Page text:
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Government Consultation on Tenancy Reforms

Government Consultation on Tenancy Reforms
August 1, 2019 Selica Khan


In June, we reported here on the Government announcement in April 2019 to repeal section 21 of the Housing Act 1988, thereby abolishing “no fault evictions”, and its plans to strengthen the Section 8 eviction process.

On 21 July 2019, the Government opened up a 12 week consultation seeking views on how to implement the Government’s decision. The consultation ends on 12 October 2019 and is open to everyone, further details including how to take part can be found here

The Government is seeking to re-balance the rights and responsibilities between tenants and landlords in an effort to reinstate fairness and transparency in the private rental sector. The private rental market is now the second largest housing tenure in England, housing approximately 19% of the country’s households.

The consultation confirms that the government proposes to remove the Assured Shorthold Tenancy (“AST”) regime entirely.

The consultation is seeking views on:

  • How Section 21 of the Housing Act 1988 has been used in the past
  • The circumstances in which landlords should be able to regain possession once Section 21 has been abolished
  • The changes that may be necessary to the existing grounds for possession in Schedule 2 of the Housing Act 1988
  • The possible implications of abolishing AST’s altogether
  • Whether the Court processes for obtaining repossession orders could be improved
  • Whether the proposed reforms should be extended to other types of landlords such as housing associations or the build to rent sector.

For tenants…

Following an earlier Government consultation, it was found that tenants felt Section 21 made them feel vulnerable as their tenancy could be ended at short-notice. As a means of improving stability and security for tenants, landlords will no longer be able to remove tenants without statutory grounds to do so (see below). The Government is of the view that abolishing AST’s altogether will address the imbalance of power.

The default position, following reform, is likely to be that a tenancy is a periodic assured tenancy, unless the landlord is able to agree a fixed term in writing with the tenant. Under the current assured tenancy, a landlord cannot evict a tenant unless the landlord can demonstrate grounds (under Schedule 2 of the Housing Act 1988), or where the landlord and tenant have an agreed break clause. The Government therefore also seeks to underpin the abolition of Section 21 as a means to end a tenancy by enhancing the Section 8 grounds. It asks whether there should be a minimum length for a fixed-term assured tenancy and seeks views on the use of break clauses.

For Landlords…

Whilst the abolishment of “no-fault” evictions may appear to have tipped the scales heavily in favour of tenants, the Government is also minded to provide landlords with new grounds for possession, in addition to the grounds currently covered by Schedule 2 of the Housing Act 1988. The additional new grounds are:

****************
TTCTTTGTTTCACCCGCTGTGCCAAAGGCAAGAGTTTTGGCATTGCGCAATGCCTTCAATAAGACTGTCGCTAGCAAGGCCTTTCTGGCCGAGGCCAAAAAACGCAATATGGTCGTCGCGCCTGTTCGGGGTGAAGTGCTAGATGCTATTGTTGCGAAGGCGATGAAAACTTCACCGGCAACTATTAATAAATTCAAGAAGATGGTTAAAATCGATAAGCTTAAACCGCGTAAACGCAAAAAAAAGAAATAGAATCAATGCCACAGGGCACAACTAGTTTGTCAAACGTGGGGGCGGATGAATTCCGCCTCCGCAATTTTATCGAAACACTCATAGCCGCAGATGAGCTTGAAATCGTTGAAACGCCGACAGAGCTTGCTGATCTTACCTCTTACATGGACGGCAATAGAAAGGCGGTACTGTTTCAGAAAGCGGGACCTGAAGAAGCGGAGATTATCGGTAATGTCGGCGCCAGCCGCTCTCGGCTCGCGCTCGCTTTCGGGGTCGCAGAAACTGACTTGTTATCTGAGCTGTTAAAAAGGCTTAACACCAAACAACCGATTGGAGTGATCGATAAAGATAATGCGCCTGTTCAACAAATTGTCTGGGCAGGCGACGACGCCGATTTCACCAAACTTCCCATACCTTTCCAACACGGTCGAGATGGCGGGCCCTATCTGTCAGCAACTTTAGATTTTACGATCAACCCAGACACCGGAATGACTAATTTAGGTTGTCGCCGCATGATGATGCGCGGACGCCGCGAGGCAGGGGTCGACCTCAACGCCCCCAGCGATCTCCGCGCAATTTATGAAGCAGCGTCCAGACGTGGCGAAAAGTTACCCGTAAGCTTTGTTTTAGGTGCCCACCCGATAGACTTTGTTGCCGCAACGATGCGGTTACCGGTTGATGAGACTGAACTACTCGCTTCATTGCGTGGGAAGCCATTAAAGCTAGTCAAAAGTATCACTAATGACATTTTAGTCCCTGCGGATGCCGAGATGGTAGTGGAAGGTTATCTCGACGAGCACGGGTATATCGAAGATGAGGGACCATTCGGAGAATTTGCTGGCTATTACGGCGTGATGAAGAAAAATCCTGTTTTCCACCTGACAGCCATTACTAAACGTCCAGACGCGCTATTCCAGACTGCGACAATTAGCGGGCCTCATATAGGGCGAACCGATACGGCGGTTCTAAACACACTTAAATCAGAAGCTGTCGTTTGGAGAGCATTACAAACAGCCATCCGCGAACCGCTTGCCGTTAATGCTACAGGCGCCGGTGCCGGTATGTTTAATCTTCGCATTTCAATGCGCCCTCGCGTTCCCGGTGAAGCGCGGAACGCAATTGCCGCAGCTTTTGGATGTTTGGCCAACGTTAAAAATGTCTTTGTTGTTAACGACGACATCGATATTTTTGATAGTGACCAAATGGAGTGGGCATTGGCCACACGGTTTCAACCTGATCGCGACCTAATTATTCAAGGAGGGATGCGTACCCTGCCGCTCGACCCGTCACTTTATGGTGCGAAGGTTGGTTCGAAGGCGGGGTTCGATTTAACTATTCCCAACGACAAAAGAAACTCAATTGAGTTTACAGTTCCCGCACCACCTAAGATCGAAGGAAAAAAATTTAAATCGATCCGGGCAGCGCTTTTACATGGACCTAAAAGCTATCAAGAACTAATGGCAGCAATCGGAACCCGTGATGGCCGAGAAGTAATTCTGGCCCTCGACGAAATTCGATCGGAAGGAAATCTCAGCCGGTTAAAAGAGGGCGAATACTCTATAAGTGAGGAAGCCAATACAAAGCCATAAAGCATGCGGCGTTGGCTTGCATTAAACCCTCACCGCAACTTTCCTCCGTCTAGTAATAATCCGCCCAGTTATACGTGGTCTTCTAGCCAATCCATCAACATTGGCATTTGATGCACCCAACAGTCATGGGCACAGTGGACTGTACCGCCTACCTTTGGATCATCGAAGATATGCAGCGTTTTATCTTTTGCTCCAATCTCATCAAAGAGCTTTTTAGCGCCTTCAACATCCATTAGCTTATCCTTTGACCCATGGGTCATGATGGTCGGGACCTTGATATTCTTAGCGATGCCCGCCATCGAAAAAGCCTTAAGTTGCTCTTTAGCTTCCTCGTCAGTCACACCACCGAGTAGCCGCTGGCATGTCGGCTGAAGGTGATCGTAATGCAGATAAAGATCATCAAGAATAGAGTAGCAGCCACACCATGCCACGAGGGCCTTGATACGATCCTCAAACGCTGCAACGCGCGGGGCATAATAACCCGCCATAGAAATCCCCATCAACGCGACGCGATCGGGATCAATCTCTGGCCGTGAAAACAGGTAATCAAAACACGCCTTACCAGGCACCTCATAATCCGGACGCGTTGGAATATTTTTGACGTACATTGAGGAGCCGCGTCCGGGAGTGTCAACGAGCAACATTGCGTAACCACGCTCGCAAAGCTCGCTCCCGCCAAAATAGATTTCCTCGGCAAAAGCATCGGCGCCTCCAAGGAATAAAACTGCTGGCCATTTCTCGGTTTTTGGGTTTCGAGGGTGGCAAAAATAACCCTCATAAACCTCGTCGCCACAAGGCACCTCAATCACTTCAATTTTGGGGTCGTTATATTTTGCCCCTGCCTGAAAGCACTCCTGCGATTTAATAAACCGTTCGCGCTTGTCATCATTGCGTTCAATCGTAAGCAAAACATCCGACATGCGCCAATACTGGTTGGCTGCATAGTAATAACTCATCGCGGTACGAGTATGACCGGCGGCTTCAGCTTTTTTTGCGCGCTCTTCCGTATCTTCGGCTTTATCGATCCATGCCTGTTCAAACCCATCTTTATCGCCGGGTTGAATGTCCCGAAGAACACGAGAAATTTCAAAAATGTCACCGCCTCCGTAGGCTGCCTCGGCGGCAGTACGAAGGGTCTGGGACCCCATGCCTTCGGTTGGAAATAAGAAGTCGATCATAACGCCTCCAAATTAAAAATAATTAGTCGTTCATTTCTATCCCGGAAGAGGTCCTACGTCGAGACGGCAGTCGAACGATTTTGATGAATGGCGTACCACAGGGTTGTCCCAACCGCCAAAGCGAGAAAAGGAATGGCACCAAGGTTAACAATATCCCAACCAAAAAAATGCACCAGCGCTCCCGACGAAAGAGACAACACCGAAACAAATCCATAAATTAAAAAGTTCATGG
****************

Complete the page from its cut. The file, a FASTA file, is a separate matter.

• Where they need the property for occupation by a family member (extending the existing ground which relates to occupation by the landlord themselves);
  • Where they need to sell the property;
  • Where a tenant prevents landlords from maintaining legal safety standards at the property.

They also seek to review and reform existing grounds, such as those relating to rent arrears and anti-social behaviour. It will be crucial that the reasons a landlord can gain possession are clear and understood by both landlord and tenant before a tenancy agreement is signed.

Landlords often use Section 21 notices to end tenancies because it provides for an accelerated possession. The case can be decided without a hearing, in writing. The Government is reviewing how accelerated possession can take place when a claim for possession has been made following the issue of a Section 8 notice. Almost half of the landlords who responded to the Government’s earlier consultations said they had experienced difficulties in gaining possession through the Courts, and the Government is now hoping to streamline the process in these reforms. Interestingly, the Courts and Tribunal Service Possession Reform Project will introduce a new online system to speed-up and simplify the Court process for landlords.

What’s next?

Once the consultation closes, we can expect draft legislation which will put the reforms into effect. The Government will commence the new law six months after it receives Royal Assent. There will be a transition period in which landlords and tenants can continue to enter into AST’s. The new law will not apply retrospectively and so landlords can continue to end existing AST’s by using a section 21 notice.

The reforms have faced some criticism from landlords and associations who believe the moves could lead to indefinite tenancies and an even more arduous process to regain possession of their property. If this is the case, landlords may become reluctant to let out their properties and thereby reduce the supply of private lettings. The Government is at pains to stress that where Section 21 notices were used to regain possession of property in the past, landlords will now be able to end the tenancy by issuing a Section 8 notice provided one of the new or improved grounds in Schedule 2 applies.

Either way, it is good news for tenants as the reforms mean a greater degree of certainty and stability – from not disrupting their children’s education when having to move out of a rented property, to saving costs associated with frequent moves which can often undermine people’s ability to save for a deposit.

The effects of the reforms will be far reaching, and both landlords and tenants would be advised to have their say whilst the Government is listening.

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